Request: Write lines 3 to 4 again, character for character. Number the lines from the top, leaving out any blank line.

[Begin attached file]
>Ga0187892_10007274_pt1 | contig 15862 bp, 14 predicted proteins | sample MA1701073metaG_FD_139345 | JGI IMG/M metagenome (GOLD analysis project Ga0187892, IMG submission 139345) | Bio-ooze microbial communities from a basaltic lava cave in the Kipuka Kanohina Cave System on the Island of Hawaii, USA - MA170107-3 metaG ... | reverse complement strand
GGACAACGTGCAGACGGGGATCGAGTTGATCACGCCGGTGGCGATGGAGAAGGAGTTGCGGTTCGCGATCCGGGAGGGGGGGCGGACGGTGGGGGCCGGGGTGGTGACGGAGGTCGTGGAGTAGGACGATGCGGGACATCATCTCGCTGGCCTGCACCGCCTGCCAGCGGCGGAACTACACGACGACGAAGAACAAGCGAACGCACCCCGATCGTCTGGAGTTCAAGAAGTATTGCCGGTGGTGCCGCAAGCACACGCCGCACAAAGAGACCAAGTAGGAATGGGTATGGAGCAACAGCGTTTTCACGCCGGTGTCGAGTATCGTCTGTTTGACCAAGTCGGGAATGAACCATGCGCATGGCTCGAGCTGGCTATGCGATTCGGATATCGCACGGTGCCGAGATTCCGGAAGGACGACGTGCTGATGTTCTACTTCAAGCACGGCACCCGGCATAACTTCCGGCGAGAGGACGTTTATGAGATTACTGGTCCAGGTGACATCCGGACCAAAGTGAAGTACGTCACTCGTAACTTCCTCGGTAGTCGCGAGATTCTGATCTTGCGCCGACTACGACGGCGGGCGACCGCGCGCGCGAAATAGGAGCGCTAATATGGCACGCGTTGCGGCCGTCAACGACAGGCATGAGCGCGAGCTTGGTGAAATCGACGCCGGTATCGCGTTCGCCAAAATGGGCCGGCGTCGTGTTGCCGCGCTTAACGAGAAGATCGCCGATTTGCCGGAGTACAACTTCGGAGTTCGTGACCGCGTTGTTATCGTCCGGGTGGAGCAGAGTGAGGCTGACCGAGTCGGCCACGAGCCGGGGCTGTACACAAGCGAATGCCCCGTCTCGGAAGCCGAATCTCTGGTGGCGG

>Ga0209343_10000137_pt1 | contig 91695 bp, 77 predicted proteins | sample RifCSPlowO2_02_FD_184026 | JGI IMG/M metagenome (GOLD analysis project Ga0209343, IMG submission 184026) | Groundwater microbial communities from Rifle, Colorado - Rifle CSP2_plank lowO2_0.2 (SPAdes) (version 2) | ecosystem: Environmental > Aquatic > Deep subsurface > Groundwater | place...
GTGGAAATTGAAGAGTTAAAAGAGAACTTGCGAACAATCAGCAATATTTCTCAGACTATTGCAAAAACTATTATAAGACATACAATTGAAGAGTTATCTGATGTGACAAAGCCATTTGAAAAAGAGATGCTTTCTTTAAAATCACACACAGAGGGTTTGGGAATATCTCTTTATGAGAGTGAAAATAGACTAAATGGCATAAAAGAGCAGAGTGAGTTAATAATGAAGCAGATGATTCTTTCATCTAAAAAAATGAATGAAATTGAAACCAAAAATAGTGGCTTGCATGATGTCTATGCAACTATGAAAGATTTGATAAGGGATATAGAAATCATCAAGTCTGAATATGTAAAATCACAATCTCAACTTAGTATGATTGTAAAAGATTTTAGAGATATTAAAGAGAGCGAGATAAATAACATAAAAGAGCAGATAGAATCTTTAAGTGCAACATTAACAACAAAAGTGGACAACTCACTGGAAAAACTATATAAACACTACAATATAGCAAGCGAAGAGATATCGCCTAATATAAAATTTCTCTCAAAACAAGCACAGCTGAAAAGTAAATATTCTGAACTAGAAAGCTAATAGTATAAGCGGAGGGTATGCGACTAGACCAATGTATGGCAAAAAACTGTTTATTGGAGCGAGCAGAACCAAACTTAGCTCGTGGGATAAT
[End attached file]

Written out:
>Ga0209343_10000137_pt1 | contig 91695 bp, 77 predicted proteins | sample RifCSPlowO2_02_FD_184026 | JGI IMG/M metagenome (GOLD analysis project Ga0209343, IMG submission 184026) | Groundwater microbial communities from Rifle, Colorado - Rifle CSP2_plank lowO2_0.2 (SPAdes) (version 2) | ecosystem: Environmental > Aquatic > Deep subsurface > Groundwater | place...
GTGGAAATTGAAGAGTTAAAAGAGAACTTGCGAACAATCAGCAATATTTCTCAGACTATTGCAAAAACTATTATAAGACATACAATTGAAGAGTTATCTGATGTGACAAAGCCATTTGAAAAAGAGATGCTTTCTTTAAAATCACACACAGAGGGTTTGGGAATATCTCTTTATGAGAGTGAAAATAGACTAAATGGCATAAAAGAGCAGAGTGAGTTAATAATGAAGCAGATGATTCTTTCATCTAAAAAAATGAATGAAATTGAAACCAAAAATAGTGGCTTGCATGATGTCTATGCAACTATGAAAGATTTGATAAGGGATATAGAAATCATCAAGTCTGAATATGTAAAATCACAATCTCAACTTAGTATGATTGTAAAAGATTTTAGAGATATTAAAGAGAGCGAGATAAATAACATAAAAGAGCAGATAGAATCTTTAAGTGCAACATTAACAACAAAAGTGGACAACTCACTGGAAAAACTATATAAACACTACAATATAGCAAGCGAAGAGATATCGCCTAATATAAAATTTCTCTCAAAACAAGCACAGCTGAAAAGTAAATATTCTGAACTAGAAAGCTAATAGTATAAGCGGAGGGTATGCGACTAGACCAATGTATGGCAAAAAACTGTTTATTGGAGCGAGCAGAACCAAACTTAGCTCGTGGGATAAT